Incense Cedar Rust

Discussion in 'Outdoor Gardening in the Pacific Northwest' started by Tobin, Mar 31, 2012.

  1. Tobin

    Tobin Active Member

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    Location:
    Battle Ground, WA, USA
    Hi guys,

    After a little internet ID-work, I'm positive that the orange-jelly fungus growing on my Incense Cedars is Gymnosporangium libocedri, or Pacific Coast Pear Rust. I've just transplanted several new trees in from a wholesale nursery and they have quite a few of these jelly fungus' on them.

    I got curious and investigated the seven or so Incense's that I've already got in the landscape and they do have a few of these jelly blotches. I've never noticed them, and the other incenses certainly are happy at home. Some sites say it can weaken and even eventually kill stressed and/or newly transplanted trees, which is kind of me though these are not small trees...10-12 footers.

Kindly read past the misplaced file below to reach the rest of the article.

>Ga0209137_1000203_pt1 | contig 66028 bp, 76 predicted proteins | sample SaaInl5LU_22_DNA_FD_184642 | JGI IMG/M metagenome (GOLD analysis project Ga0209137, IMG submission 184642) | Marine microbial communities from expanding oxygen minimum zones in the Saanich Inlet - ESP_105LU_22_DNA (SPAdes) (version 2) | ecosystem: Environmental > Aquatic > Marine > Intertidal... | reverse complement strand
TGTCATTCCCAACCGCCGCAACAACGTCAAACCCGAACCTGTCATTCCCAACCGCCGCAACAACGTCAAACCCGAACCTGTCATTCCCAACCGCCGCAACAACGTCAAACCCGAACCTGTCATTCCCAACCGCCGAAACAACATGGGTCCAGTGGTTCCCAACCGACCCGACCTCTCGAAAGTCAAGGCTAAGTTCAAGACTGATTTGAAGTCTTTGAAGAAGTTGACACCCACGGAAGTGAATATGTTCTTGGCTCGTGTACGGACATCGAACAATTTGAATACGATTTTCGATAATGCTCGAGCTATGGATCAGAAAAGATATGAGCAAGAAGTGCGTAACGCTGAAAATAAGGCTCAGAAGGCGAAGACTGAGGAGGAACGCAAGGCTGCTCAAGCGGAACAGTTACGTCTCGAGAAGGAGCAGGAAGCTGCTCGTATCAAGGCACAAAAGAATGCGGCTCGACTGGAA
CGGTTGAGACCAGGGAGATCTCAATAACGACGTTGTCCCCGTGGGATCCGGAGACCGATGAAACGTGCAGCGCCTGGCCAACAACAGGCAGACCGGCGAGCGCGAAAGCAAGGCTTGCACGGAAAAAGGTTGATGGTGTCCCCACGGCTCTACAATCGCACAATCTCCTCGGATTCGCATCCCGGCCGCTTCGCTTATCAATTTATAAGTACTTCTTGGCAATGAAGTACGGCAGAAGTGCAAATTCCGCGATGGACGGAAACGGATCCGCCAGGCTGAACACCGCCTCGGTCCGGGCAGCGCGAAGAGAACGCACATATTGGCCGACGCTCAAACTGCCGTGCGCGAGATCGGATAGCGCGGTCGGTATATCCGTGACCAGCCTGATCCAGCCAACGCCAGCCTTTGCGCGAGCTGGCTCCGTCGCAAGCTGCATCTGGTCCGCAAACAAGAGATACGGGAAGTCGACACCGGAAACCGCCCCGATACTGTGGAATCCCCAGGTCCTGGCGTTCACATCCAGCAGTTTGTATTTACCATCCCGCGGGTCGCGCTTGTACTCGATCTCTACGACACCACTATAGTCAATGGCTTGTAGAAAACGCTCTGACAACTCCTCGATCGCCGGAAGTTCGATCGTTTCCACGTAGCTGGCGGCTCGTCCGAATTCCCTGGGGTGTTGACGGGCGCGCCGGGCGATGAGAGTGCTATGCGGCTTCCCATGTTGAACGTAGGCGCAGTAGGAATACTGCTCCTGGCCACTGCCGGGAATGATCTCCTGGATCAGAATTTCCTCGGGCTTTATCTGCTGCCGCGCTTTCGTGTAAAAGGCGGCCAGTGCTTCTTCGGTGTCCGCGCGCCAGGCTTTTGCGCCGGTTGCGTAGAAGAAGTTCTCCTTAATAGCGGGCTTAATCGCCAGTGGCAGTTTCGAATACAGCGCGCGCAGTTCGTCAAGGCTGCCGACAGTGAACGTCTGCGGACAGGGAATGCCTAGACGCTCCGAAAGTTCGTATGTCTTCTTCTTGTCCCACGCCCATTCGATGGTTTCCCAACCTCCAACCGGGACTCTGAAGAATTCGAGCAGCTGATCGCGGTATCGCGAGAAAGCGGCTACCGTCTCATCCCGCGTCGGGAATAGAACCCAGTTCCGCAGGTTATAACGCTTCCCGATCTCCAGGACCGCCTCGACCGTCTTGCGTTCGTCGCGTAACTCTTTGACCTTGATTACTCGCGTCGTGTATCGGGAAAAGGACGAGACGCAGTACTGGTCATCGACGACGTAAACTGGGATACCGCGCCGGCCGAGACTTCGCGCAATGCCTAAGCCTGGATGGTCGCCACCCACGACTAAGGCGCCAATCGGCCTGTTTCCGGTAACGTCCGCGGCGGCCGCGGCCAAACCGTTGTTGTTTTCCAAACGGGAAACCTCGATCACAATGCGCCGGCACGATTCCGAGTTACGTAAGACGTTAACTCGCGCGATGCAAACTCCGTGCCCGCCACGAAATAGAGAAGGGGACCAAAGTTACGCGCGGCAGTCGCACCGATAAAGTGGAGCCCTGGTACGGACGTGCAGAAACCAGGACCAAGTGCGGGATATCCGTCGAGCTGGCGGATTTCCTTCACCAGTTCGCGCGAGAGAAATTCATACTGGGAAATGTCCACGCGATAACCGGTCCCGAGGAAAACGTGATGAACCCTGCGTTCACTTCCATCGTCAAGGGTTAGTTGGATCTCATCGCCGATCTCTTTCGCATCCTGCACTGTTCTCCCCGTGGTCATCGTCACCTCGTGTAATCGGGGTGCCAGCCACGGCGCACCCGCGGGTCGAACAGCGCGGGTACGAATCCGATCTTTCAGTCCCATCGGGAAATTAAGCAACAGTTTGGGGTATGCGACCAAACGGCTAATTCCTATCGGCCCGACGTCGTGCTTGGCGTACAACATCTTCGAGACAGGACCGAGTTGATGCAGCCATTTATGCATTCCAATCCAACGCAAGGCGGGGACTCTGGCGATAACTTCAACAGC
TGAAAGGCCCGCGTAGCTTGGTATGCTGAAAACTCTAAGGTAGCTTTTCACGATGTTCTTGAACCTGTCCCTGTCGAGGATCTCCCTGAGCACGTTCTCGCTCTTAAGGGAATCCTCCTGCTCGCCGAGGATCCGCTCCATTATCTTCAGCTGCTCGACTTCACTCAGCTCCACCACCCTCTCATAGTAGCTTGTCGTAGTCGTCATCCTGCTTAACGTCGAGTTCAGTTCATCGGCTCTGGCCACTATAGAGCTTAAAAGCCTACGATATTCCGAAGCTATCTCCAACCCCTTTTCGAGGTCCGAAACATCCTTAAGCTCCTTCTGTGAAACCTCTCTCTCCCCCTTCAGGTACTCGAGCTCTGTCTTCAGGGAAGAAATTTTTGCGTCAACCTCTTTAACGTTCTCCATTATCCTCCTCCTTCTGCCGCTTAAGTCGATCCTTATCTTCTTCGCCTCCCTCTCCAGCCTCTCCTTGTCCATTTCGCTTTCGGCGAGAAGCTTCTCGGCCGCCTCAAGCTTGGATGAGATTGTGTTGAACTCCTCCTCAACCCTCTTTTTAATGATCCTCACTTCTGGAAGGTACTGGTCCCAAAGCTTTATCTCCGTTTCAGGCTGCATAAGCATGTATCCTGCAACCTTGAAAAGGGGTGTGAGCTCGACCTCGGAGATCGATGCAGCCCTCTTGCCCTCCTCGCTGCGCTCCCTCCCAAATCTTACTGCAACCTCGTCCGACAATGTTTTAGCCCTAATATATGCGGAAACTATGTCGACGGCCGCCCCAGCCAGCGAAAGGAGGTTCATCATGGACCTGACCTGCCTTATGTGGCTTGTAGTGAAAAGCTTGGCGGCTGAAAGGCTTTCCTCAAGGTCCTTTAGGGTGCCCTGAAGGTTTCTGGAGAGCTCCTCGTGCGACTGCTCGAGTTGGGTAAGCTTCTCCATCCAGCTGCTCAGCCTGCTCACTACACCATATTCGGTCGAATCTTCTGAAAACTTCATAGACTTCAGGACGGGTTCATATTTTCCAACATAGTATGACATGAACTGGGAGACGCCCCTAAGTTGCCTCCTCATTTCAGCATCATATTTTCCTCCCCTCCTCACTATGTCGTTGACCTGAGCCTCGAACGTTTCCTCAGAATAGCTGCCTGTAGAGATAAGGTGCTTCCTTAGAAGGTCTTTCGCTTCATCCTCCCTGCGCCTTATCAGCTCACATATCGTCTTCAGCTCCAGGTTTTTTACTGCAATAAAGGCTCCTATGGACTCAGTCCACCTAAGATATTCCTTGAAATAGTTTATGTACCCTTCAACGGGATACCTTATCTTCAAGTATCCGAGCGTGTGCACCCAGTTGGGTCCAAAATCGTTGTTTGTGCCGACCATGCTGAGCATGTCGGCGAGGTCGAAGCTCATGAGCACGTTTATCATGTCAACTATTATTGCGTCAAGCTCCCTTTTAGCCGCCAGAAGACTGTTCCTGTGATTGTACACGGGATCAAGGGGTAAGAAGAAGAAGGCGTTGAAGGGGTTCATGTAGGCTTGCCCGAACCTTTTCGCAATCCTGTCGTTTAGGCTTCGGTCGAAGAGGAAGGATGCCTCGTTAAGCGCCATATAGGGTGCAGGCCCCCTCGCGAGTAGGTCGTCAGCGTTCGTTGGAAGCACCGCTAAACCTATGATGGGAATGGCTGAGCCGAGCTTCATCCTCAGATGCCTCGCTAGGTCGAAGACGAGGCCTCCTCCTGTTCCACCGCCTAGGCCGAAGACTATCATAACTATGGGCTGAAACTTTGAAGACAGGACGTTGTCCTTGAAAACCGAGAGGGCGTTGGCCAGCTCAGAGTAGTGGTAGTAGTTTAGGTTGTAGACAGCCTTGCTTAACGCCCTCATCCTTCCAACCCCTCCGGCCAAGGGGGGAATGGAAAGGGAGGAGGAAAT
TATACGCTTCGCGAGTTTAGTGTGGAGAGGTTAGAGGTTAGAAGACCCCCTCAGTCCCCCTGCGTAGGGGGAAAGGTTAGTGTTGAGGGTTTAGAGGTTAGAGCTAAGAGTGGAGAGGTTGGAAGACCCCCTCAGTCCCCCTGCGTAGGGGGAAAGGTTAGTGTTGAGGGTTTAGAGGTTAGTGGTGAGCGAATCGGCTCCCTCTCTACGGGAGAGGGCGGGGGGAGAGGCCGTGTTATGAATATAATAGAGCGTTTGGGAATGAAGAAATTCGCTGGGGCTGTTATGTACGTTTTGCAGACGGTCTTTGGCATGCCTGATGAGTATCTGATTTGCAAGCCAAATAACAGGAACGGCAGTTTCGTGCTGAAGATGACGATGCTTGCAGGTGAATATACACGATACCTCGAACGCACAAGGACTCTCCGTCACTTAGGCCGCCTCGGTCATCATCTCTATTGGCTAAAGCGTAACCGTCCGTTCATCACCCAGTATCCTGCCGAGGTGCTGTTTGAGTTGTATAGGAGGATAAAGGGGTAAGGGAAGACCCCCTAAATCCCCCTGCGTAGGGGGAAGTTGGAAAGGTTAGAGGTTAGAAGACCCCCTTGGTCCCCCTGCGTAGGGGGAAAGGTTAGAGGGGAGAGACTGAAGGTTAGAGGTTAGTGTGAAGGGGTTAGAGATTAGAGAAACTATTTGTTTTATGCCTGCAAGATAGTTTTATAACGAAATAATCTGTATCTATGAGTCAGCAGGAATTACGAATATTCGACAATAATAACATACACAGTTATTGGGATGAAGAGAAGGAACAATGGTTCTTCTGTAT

I've found some recommended fungicides, but they seem to be both dangerous (12hr reentry) and exorbitantly expensive. Do I need to treat this at all? I'm kind of thinking the answer is no, but I wanted to consult the forum's experience.
     
  2. vitog

    vitog Rising Contributor 10 Years

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    Location:
    Burnaby, Canada
    From what I've read about these rusts, they usually damage the deciduous host much more than the coniferous one. You might not have to do anything to keep your Incense Cedars healthy. If you really have Gymnosporangium libocedri, the alternate host is a Serviceberry, which is not commonly planted. You might have some wild Serviceberry trees/shrubs nearby, and these could potentially be eliminated.
     

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